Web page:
Monday, 9 April 2012

Africa is ready to lead the world

Witten by Gael Masengi

Since its inception in 1944, the World Bank has been ran by Americans only and as for the International Monetary Fund (IMF) dominated by Europeans citizens… well that might change as she is expected to possibly win the top job at the world largest finance institution this April.
Minister Ngozi Okonjo Iwaela
Hailed by economy experts as “right for World Bank”, the Nigerian Ngozi Okonjo Iwaela is bidding for presidency of the World Bank and a handful of African nations are throwing their unconditional supports behind her candidacy. In contrast to her two opponents, the Harvard graduated economy veteran, Okonjo Iwaela is apparently the most qualified and experienced for the job, she has spent years as the Managing Director of the agency before leaving to be appointed by the former Nigerian President Obasandjo as Finance Minister. The Economist website praises her as it wrote, it’s important for the World Bank to follow its own advice given to poor nations “to reject cronyism and fill each important job with the best candidate available…In appointing its next president, the bank’s board should reject the nominee of its most influential shareholder, America and to pick Nigeria’s Ngozi O. Iwaela.” Mrs Iwaela is currently working as the finance mister a post she already occupied from 2003 to 2006. She helped Nigeria to strike a deal with the Paris Club, a group of bilateral creditors to pay a portion of her country’s external debt in return for an $18 billion debt write-off. 

“It’s time to beak the tradition." noted Logan Wort, Executive Secretary of African Tax Development  Administration Forum, who wrote "This call has been made before with the leading voices that include the South African Minister in the Presidency Trevor Manuel and former Rwanda Finance Minister, Dr Donald Kaberuka. With minister Ngozi Okonjo Iwaela at the helm [of World Bank] it is not only developing countries that will have a stronger voice, but also Africa specifically. Africa has not only made great progress in developing its market (…) it has also made a tremendous strides in achieving greater economic growth. As an investment destination, Africa is now a recognised market”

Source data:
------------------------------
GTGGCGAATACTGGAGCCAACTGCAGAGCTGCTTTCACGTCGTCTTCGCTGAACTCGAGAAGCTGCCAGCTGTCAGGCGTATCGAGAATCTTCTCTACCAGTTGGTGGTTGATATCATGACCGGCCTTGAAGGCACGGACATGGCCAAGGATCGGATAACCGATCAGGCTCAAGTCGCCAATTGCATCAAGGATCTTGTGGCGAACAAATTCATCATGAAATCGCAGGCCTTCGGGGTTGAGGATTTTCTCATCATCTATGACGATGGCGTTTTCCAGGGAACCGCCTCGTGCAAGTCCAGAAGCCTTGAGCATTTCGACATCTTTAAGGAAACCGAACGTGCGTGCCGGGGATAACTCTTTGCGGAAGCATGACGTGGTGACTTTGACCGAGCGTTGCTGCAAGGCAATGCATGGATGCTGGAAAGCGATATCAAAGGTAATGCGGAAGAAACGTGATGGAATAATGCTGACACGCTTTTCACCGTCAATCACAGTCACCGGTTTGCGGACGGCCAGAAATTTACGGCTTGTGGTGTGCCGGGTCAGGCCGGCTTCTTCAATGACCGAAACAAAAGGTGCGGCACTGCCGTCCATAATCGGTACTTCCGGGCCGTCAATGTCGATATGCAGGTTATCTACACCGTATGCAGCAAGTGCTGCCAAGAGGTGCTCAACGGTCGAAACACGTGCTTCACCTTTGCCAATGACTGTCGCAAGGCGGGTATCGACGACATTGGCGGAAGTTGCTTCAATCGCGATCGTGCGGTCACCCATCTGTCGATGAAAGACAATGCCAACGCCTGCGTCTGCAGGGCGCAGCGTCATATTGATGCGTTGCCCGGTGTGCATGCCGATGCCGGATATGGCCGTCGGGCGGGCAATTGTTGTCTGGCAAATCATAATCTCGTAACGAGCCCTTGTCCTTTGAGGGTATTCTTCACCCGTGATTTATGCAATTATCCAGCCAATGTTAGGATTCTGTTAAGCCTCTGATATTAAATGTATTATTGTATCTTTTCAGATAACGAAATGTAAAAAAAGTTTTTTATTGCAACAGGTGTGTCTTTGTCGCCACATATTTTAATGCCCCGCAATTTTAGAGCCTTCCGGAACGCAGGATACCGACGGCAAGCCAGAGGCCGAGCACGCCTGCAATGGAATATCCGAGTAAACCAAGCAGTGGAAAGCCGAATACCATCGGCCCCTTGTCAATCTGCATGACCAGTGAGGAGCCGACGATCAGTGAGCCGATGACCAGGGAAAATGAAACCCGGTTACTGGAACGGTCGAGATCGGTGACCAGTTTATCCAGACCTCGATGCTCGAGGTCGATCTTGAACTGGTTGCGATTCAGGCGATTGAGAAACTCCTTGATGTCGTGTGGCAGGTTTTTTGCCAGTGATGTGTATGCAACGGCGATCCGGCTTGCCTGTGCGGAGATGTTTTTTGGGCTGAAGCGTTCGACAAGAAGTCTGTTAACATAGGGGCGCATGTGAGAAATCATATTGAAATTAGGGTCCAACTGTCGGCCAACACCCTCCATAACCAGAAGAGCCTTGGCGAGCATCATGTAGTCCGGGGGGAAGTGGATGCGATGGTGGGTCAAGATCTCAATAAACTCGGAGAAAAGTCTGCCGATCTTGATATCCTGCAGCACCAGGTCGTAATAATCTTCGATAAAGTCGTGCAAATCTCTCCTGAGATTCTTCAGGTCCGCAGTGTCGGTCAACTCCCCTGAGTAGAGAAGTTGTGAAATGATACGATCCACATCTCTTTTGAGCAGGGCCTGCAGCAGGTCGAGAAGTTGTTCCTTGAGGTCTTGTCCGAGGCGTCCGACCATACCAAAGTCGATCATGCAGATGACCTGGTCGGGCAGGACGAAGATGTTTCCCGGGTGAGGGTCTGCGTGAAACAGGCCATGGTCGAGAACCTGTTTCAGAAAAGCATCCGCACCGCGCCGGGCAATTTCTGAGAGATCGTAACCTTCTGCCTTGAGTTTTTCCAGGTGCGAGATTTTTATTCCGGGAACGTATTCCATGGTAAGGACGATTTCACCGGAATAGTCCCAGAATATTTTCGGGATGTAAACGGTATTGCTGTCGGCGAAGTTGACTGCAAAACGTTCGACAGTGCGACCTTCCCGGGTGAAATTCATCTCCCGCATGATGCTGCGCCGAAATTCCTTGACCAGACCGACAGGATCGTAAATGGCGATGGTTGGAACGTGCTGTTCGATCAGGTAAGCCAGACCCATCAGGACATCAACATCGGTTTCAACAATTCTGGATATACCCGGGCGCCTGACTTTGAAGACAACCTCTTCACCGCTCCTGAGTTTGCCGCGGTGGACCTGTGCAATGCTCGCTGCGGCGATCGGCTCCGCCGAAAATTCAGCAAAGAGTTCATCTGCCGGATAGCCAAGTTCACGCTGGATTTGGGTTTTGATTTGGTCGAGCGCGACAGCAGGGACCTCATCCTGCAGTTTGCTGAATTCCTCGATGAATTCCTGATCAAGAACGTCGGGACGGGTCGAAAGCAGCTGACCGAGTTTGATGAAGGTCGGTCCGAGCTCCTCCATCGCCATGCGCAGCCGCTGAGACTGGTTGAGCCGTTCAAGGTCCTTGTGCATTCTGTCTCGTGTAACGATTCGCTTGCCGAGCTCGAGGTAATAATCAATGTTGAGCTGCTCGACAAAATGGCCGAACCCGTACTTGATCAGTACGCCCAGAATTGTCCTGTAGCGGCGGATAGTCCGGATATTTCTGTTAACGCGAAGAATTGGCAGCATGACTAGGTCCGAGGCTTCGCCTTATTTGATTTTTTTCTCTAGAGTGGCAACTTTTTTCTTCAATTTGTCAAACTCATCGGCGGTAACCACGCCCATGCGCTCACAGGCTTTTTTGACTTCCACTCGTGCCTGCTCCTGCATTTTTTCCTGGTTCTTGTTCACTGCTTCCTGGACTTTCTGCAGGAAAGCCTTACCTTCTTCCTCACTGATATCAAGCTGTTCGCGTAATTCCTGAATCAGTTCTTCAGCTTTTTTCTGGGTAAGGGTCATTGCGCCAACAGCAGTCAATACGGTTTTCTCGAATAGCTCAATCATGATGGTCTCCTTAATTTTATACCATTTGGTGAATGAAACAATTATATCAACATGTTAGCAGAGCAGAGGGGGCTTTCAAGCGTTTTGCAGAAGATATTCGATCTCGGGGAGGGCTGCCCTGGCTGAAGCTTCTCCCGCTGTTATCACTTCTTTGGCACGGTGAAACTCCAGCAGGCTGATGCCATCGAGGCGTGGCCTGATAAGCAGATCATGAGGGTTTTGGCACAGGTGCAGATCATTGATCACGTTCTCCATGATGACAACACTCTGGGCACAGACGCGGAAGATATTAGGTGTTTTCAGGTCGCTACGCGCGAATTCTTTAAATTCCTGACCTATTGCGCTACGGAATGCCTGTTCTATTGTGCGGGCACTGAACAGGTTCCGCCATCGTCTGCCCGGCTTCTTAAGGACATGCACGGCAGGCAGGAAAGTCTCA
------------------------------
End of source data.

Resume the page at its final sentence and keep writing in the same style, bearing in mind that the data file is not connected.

The World Bank logo
Analysts believe that, it may not be a surprise given Africa is rapidly emerging as a key developing market that its people will often be considered as potential candidates to run global organizations. However as an African I think, it’s also fair to say that our leaders fail to meet certain ‘international criteria’ required to run those organizations, consider two of the continent’s biggest challenges remain corruption and the difficulties shown to spell the word democracy, two decades ago in the Democratic Republic of Congo (then Zaire) the former dictator Mobutu Sese Seko broke down in tears simply because he was forced by the opposition to introduce “democracy”. This explains how power is conceived within African perspective. 

Mrs Iwaela Okonjo’s move signals that Africans are ready to take on the world contrary to the way; the black continent has been side-lined for decades from the rest of the globe.
 Three candidates are in the running to become president of the World Bank, include Okonjo Iwaela if she wins, she will become the first non-American citizen to snag the head of top bank job. US president, Barack Obama nominated Jim Yong Kim an health expert Asian-American, the other candidate is Columbia’s finance minister Jose Ocampo.

‘The appointment of an African to the presidency of the World Bank would change the face of international economic and political affairs.’  wrote Logan  ‘It would signal a new era in the request to diminish the North-South divide and it would give greater importance to tackling some of the issues on the continent and generally in the developing world through the skill and leadership of a person who has first-hand understanding of them. African countries should support her candidacy. They should be brave enough to act in their own interests and not pander to the charms and alms of the developed world.’

Mrs Okonjo Iwaela was educated at the prestigious Harvard University and has a PhD in regional economic from the Massachusetts Institute of Technology (M.I.T). 

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